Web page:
Computers in thousands of locations have apparently been locked by a program that demands $300 (£230) in Bitcoin.
There have been reports of infections in more than 70 countries, including the UK, US, China, Russia, Spain, Italy and Taiwan.
Many security researchers are linking the incidents together.
The UK's National Health Service (NHS) was also hit by a ransomware outbreak on the same day and screenshots of the WannaCry program were shared by NHS staff.
One cyber-security researcher tweeted that he had detected many thousands of cases of the ransomware - known as WannaCry and variants of that name - around the world.
"This is huge," said Jakub Kroustek at Avast.
Another, at cyber-security firm Kaspersky, said that the ransomware had been spotted cropping up in 74 countries and that the number was still growing.
There were a number of reports that Russia had seen more infections than any other single country.
Russia's interior ministry said it had "localised the virus" following an "attack on personal computers using Windows operating system". It had reportedly earlier denied having been affected.
Several experts monitoring the situation have linked the infections to vulnerabilities released by a group known as The Shadow Brokers, which recently claimed to have dumped hacking tools stolen from the US National Security Agency (NSA).
A patch for the vulnerability was released by Microsoft in March, but many systems may not have had the update installed.
Microsoft said on Friday its engineers had added detection and protection against WannaCrypt. The company was providing assistance to customers, it added.
Some security researchers have pointed out that the infections seem to be deployed via a worm - a program that spreads by itself between computers.
'Turn off PCs'A number of Spanish firms were among the apparent victims elsewhere in Europe.
Telecoms giant Telefonica said in a statement that it was aware of a "cybersecurity incident" but that clients and services had not been affected.
Power firm Iberdrola and utility provider Gas Natural were also reported to have suffered from the outbreak.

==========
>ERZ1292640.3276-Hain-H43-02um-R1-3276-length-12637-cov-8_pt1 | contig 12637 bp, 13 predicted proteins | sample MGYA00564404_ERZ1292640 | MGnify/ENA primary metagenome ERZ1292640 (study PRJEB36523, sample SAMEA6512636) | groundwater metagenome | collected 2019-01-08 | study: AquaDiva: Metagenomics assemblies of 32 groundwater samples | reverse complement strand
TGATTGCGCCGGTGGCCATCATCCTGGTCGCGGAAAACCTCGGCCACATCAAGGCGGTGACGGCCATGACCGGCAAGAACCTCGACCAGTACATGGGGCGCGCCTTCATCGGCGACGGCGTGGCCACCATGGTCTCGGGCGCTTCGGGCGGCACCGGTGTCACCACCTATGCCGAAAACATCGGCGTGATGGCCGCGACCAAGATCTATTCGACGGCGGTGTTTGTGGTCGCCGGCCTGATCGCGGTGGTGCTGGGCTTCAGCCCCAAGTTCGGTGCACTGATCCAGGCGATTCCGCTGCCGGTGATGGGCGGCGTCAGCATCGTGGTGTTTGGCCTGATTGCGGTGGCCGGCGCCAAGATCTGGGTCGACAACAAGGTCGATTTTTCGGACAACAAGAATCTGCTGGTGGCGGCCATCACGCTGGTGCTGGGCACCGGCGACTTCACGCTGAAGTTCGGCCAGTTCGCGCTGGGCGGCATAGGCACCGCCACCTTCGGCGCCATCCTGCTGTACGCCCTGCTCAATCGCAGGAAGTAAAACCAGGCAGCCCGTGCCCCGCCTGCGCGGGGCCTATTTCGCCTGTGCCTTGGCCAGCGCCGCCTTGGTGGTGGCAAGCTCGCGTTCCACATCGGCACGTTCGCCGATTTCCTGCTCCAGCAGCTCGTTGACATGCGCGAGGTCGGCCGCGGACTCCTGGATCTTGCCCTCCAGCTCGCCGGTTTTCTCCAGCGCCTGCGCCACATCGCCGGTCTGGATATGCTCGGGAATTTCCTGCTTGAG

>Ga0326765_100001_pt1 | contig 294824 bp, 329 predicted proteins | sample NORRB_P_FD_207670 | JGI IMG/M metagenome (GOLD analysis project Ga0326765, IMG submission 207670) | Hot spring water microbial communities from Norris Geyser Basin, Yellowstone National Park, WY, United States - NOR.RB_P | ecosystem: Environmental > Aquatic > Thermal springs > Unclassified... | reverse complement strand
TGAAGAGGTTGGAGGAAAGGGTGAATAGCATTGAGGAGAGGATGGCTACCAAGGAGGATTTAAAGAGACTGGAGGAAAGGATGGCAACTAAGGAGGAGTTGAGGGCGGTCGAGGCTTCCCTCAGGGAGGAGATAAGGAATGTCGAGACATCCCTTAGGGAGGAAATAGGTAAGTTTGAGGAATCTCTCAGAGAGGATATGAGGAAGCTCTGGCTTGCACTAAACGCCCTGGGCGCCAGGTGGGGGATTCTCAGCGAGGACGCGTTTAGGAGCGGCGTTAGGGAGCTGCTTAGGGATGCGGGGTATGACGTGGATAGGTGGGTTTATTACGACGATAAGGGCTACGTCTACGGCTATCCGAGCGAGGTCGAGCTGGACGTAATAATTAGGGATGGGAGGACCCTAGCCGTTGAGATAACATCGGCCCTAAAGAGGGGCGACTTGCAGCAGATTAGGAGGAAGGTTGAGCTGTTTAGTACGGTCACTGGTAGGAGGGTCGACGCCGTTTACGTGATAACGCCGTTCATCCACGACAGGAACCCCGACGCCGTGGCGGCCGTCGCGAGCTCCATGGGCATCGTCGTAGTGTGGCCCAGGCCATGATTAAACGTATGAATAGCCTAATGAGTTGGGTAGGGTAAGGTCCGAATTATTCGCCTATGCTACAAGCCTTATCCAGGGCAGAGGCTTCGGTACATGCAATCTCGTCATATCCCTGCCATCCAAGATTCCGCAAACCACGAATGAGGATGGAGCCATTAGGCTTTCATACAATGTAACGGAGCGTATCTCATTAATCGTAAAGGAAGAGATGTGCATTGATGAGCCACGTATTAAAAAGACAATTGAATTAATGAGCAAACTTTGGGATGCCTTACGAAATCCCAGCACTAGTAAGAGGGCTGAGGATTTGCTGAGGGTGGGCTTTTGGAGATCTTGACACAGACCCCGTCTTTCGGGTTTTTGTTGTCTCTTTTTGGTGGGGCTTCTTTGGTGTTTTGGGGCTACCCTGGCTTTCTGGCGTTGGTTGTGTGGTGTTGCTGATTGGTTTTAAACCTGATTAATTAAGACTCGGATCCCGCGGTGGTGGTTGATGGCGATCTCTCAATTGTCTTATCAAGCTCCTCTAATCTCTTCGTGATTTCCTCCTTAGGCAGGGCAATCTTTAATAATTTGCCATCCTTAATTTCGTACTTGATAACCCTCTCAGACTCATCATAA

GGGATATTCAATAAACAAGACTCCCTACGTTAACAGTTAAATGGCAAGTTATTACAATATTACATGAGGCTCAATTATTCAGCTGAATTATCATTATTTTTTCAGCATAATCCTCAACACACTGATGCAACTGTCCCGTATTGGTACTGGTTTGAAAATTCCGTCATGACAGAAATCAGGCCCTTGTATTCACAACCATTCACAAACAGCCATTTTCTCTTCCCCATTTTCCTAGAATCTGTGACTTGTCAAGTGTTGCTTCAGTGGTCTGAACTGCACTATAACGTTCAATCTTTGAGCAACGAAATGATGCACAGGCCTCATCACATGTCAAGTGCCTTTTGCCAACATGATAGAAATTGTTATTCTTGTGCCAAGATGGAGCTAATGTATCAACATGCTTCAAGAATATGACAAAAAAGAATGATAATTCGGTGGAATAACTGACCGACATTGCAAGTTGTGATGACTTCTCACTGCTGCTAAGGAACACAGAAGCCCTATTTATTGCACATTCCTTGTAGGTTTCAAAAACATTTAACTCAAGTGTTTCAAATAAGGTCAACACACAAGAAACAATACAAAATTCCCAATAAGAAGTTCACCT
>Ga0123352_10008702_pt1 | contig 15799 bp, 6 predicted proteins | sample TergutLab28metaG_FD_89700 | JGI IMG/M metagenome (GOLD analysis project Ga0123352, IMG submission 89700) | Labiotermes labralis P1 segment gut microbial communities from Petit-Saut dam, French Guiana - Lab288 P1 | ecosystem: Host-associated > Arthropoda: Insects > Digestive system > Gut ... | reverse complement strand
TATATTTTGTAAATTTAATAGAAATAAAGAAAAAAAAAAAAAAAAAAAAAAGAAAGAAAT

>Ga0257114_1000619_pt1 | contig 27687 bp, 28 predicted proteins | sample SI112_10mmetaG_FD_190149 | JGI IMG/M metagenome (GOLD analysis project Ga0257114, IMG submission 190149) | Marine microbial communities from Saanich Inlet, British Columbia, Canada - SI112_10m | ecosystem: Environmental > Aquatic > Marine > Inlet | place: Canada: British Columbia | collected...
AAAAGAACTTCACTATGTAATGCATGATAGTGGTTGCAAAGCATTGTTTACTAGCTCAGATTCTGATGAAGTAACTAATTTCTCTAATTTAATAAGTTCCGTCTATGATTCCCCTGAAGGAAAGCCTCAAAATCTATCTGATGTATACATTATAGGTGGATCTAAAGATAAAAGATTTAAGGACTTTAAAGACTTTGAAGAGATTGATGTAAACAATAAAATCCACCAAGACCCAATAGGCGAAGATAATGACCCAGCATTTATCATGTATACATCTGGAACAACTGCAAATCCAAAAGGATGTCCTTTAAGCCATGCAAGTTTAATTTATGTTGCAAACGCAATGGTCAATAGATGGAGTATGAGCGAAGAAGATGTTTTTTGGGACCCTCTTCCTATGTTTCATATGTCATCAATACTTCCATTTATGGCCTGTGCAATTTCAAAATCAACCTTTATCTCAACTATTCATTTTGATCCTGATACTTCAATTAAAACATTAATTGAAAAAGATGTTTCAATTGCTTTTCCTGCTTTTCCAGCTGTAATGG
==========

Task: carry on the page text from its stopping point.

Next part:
There were reports that staff at the firms were told to turn off their computers.
At least one local authority in Sweden also appears to have been a victim.
"We have around 70 computers that have had a dangerous code installed," the mayor of Timra, a town to the north of Stockholm, told the Reuters news agency.
Explaining the global ransomware outbreakUnlike many other malicious programs, this one has the ability to move around a network by itself. Most others rely on humans to spread by tricking them into clicking on an attachment harbouring the attack code.
By contrast, once WannaCry is inside an organisation it will hunt down vulnerable machines and infect them too. This perhaps explains why its impact is so public - because large numbers of machines at each victim organisation are being compromised.
Screenshots of WannaCry with text in Spanish were also shared online.
In Italy, one user shared images appearing to show a university computer lab with machines locked by the same program.
Bitcoin wallets seemingly associated with the ransomware were reported to have started filling up with cash.
'Spreading fast'Another firm that confirmed it had been caught out was delivery company FedEx, though it did not clarify in which territories it had been hit.
"Like many other companies, FedEx is experiencing interference with some of our Windows-based systems caused by malware," it said in a statement.
"We are implementing remediation steps as quickly as possible."
Portugal Telecom also confirmed it was struck: "But none of our services were affected," a spokeswoman told Reuters.
And a spokesman for Megafon, the second largest mobile phone network in Russia confirmed some of its computers had been infected also.
"This is a major cyber attack, impacting organisations across Europe at a scale I've never seen before," said security architect Kevin Beaumont.
According to security firm Check Point, the version of the ransomware that appeared today is a new variant.
"Even so, it's spreading fast," said Aatish Pattni, head of threat prevention for northern Europe.